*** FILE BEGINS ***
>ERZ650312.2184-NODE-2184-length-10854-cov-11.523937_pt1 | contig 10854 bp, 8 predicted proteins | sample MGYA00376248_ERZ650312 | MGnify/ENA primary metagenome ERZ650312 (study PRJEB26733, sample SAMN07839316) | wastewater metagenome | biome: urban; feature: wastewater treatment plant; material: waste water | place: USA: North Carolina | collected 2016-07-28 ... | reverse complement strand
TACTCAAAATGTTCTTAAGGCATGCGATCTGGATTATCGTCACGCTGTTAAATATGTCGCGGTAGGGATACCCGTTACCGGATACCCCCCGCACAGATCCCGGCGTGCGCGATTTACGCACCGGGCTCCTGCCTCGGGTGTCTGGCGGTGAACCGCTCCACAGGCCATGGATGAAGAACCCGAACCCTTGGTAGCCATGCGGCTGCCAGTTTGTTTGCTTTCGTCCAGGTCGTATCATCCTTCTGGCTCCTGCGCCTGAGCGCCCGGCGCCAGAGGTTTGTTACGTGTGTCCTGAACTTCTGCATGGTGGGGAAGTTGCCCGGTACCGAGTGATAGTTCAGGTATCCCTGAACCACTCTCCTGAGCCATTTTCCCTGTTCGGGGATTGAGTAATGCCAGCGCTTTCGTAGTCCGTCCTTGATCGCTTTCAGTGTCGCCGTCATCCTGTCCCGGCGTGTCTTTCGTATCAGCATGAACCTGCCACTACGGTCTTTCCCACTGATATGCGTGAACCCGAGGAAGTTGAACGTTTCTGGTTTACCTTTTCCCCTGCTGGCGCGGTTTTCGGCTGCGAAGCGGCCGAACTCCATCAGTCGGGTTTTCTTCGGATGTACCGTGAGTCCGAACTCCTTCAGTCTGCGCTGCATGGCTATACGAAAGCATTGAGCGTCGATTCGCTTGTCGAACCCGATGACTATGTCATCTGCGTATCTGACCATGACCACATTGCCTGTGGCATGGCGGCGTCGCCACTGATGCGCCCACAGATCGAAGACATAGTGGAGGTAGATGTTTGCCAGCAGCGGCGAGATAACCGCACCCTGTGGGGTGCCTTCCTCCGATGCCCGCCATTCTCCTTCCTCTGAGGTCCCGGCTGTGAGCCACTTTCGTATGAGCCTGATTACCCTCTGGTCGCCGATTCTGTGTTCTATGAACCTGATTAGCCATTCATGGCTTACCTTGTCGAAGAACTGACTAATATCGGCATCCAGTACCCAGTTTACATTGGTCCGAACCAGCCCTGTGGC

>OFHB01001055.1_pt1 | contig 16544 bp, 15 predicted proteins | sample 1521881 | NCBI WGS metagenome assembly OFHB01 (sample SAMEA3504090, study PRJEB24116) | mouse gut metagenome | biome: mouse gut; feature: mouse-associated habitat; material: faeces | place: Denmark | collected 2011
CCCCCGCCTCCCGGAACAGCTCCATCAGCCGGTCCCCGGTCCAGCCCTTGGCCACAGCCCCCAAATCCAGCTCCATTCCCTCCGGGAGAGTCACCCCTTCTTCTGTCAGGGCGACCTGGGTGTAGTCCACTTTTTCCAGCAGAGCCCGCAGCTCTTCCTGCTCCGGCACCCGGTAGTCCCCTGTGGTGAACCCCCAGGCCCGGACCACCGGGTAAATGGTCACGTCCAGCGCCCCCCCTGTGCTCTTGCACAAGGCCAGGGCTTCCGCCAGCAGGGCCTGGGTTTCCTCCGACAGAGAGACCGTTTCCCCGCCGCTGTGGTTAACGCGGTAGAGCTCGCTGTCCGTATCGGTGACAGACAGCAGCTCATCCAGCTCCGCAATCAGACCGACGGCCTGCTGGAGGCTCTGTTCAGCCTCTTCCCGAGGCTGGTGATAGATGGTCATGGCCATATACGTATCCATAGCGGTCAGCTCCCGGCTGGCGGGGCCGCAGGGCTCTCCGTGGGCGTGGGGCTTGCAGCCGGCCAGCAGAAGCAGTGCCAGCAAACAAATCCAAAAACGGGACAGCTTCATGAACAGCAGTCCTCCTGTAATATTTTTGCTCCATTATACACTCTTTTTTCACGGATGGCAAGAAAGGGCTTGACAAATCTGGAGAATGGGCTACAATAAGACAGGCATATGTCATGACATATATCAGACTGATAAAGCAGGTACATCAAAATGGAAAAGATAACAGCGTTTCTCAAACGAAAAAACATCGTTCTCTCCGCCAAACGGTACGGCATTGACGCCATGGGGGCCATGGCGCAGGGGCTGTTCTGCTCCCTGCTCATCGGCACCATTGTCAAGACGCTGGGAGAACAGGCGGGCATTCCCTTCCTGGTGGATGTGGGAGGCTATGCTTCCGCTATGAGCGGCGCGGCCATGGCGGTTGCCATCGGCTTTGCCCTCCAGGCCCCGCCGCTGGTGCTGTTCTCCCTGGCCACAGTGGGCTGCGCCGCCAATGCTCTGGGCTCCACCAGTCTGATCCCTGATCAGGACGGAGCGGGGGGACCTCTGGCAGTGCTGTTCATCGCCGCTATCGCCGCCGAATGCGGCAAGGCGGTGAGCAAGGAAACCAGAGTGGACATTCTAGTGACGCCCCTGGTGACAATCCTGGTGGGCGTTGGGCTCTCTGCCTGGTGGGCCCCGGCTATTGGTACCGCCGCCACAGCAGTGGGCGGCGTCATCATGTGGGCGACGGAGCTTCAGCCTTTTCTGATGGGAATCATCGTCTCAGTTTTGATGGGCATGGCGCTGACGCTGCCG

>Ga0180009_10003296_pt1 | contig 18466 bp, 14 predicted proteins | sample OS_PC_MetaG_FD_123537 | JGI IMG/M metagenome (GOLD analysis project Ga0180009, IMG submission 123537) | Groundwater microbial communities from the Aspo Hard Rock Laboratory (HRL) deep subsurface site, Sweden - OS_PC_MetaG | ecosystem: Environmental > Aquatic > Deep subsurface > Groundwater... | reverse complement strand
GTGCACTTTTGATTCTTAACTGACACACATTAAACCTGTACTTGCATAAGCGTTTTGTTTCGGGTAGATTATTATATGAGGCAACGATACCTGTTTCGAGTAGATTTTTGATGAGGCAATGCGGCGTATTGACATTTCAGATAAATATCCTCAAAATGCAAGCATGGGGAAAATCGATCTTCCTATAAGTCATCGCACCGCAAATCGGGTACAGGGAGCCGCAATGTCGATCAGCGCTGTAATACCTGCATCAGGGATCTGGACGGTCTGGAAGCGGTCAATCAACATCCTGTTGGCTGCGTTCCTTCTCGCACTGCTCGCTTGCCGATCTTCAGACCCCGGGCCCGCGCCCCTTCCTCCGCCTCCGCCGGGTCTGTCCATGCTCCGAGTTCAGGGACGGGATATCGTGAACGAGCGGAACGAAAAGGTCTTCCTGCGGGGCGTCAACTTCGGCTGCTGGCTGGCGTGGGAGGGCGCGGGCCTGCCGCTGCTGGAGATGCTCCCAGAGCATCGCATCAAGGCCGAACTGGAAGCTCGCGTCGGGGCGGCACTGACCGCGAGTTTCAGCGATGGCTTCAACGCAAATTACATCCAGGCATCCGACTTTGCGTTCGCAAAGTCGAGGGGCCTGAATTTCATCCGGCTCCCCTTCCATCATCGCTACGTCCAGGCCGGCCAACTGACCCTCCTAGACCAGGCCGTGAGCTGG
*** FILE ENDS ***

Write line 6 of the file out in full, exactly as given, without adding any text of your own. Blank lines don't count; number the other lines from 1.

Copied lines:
GTGCACTTTTGATTCTTAACTGACACACATTAAACCTGTACTTGCATAAGCGTTTTGTTTCGGGTAGATTATTATATGAGGCAACGATACCTGTTTCGAGTAGATTTTTGATGAGGCAATGCGGCGTATTGACATTTCAGATAAATATCCTCAAAATGCAAGCATGGGGAAAATCGATCTTCCTATAAGTCATCGCACCGCAAATCGGGTACAGGGAGCCGCAATGTCGATCAGCGCTGTAATACCTGCATCAGGGATCTGGACGGTCTGGAAGCGGTCAATCAACATCCTGTTGGCTGCGTTCCTTCTCGCACTGCTCGCTTGCCGATCTTCAGACCCCGGGCCCGCGCCCCTTCCTCCGCCTCCGCCGGGTCTGTCCATGCTCCGAGTTCAGGGACGGGATATCGTGAACGAGCGGAACGAAAAGGTCTTCCTGCGGGGCGTCAACTTCGGCTGCTGGCTGGCGTGGGAGGGCGCGGGCCTGCCGCTGCTGGAGATGCTCCCAGAGCATCGCATCAAGGCCGAACTGGAAGCTCGCGTCGGGGCGGCACTGACCGCGAGTTTCAGCGATGGCTTCAACGCAAATTACATCCAGGCATCCGACTTTGCGTTCGCAAAGTCGAGGGGCCTGAATTTCATCCGGCTCCCCTTCCATCATCGCTACGTCCAGGCCGGCCAACTGACCCTCCTAGACCAGGCCGTGAGCTGG